A lawyer in Victorian London tries to understand the nature of the strange relationship between his physician friend and the cruel and violent man he seems to protect.
In Robert Louis Stevenson's nightmarish, suspenseful, and deeply disturbing novel, Dr. Jekyll experiments with a drug that splits his personality into good and evil elements. Gradually, he loses control of the process and finds himself slipping more and more frequently into the guise of the evil and depraved Hyde. Finally, Hyde is accused of murder, and the good doctor, tormented by the struggle between good and evil that he embodies, is forced into an act of violence by his tortured conscience. Narrated by several onlookers, as well as by Jekyll himself, DR. JEKYLL AND MR. HYDE, one of the earliest "horror" tales (1886), is arguably the most famous horror story ever written; the concept of "Dr. Jekyll and Mr. Hyde" to signify a split personality has become deeply embedded in the public consciousness, even for those who have never read the book. It has, of course, been dramatized numerous times in numerous ways; it has prompted many interpretations since its publication in 1886, including the view that it was a precursor of Freud's work on the ego and the libido. Stevenson wrote the novel in a fever, finishing it in less than three days while he was deathly ill with tuberculosis. He lived, however, eight more years, dying in Samoa at the age of 44.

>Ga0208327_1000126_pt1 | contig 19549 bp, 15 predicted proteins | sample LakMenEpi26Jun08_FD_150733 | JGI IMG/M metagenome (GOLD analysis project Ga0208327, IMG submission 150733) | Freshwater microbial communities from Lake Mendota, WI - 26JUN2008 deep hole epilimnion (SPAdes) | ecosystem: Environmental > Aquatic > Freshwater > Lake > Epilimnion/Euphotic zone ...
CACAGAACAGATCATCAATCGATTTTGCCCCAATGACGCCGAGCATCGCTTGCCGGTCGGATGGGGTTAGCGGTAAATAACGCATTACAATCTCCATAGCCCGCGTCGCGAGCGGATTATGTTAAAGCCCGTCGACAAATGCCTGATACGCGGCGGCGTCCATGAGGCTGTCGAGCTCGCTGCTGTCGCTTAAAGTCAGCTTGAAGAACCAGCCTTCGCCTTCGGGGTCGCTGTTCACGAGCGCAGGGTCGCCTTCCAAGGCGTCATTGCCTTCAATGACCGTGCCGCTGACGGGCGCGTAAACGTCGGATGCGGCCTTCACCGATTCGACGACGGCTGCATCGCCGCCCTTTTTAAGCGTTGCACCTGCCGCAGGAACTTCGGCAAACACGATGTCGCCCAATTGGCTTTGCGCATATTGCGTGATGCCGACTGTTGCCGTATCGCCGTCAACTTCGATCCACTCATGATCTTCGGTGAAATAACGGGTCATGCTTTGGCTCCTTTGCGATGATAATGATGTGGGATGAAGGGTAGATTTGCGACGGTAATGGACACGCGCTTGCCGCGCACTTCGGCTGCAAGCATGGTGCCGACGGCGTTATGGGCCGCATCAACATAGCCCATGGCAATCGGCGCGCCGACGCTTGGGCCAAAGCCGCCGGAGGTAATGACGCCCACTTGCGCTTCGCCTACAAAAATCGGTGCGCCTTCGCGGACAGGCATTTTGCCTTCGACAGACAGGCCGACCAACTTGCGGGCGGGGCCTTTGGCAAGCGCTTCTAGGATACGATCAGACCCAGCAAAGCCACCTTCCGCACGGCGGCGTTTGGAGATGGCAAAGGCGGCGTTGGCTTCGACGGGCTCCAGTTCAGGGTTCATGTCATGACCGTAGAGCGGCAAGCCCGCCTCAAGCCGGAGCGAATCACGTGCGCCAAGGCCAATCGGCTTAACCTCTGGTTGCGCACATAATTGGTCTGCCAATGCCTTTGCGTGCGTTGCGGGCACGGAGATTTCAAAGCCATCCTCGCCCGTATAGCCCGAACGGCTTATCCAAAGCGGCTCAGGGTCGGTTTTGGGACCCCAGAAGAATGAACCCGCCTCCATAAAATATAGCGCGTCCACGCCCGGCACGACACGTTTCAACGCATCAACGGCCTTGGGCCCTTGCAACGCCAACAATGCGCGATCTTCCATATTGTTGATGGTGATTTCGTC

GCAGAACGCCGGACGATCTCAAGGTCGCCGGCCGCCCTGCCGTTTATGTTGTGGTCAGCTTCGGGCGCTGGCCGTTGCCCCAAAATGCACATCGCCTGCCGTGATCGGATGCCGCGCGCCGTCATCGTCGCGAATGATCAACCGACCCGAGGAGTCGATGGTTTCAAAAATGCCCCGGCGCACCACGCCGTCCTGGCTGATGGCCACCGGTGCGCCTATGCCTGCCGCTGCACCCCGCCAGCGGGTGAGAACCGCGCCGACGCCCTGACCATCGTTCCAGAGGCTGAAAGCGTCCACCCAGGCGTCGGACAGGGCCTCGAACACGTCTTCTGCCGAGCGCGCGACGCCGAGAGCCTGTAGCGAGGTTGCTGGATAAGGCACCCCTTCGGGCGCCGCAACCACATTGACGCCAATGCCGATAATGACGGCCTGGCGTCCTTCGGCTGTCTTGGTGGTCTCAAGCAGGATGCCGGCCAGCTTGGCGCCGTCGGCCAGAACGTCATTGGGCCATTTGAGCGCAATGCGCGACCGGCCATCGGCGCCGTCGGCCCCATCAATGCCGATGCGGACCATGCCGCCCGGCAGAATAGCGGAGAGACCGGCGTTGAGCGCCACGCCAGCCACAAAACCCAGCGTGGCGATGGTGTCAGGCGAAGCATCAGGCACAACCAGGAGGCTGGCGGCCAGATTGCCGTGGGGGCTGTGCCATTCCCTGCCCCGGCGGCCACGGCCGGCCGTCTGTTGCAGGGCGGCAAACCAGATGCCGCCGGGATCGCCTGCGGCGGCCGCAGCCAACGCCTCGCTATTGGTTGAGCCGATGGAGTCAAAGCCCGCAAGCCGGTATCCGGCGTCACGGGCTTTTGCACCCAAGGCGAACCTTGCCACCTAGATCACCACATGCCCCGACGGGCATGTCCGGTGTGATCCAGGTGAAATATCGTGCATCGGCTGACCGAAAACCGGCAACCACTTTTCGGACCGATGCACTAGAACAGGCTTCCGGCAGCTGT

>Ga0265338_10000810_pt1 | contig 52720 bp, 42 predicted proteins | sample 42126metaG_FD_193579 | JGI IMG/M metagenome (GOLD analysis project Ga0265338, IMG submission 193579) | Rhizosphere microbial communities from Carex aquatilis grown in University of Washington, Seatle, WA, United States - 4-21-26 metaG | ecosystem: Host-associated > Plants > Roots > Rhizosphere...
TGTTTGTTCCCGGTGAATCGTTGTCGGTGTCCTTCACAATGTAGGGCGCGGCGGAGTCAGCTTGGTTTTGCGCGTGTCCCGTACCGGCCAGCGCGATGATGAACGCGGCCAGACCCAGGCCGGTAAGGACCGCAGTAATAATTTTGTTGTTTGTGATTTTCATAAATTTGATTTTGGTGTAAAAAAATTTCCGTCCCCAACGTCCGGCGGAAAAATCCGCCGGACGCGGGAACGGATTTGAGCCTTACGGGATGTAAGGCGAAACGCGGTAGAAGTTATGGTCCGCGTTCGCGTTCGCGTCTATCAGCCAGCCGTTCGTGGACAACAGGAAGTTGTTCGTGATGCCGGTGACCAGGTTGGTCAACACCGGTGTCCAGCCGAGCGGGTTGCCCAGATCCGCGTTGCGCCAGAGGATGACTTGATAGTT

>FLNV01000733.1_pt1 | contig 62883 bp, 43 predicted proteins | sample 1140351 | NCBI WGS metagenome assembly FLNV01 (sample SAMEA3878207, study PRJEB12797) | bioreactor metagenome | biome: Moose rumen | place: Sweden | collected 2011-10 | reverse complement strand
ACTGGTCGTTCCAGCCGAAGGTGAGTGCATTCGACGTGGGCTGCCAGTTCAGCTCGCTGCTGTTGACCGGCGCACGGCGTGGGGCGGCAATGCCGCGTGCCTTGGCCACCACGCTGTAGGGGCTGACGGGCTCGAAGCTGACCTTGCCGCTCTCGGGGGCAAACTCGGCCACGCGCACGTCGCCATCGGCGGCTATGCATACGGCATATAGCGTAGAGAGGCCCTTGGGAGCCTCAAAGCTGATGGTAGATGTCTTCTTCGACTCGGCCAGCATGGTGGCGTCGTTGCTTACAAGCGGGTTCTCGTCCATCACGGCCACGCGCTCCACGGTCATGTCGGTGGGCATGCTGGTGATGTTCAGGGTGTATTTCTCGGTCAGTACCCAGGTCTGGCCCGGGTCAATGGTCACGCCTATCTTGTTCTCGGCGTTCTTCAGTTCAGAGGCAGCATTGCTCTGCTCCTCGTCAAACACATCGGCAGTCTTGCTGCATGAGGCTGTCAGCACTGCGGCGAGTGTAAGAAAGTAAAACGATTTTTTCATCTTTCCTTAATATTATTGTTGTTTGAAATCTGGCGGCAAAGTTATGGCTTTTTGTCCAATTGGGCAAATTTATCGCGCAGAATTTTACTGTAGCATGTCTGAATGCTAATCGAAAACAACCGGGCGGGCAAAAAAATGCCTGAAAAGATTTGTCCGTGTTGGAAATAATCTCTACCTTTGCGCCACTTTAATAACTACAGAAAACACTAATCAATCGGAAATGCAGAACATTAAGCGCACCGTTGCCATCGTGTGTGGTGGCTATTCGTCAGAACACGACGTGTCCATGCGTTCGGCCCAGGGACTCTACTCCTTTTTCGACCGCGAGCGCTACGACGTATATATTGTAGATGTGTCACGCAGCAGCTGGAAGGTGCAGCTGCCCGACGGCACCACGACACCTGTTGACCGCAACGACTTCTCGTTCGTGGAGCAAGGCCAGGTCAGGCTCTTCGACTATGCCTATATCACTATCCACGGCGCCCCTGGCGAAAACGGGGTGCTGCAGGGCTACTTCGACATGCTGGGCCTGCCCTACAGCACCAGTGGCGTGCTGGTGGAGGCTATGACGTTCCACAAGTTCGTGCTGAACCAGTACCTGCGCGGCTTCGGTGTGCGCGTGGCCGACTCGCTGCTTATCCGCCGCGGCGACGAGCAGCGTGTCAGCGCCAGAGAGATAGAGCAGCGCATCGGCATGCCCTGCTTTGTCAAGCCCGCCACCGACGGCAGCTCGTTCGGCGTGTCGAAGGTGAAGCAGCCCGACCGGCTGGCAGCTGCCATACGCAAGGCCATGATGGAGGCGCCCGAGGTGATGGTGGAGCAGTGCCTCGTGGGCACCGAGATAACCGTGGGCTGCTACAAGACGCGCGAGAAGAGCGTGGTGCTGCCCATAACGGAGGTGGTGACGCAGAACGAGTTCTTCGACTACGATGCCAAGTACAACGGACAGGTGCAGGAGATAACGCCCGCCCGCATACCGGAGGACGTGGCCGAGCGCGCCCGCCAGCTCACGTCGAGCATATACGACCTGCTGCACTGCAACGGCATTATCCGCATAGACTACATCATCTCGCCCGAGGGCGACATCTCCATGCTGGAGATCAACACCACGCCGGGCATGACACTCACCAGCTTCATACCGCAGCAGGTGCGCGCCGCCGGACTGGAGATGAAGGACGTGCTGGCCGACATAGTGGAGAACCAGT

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- June 1, 2009
- June 1, 2009
- Robert Louis Stevenson , R. L. Stevenson
- John Sessions (Narrator)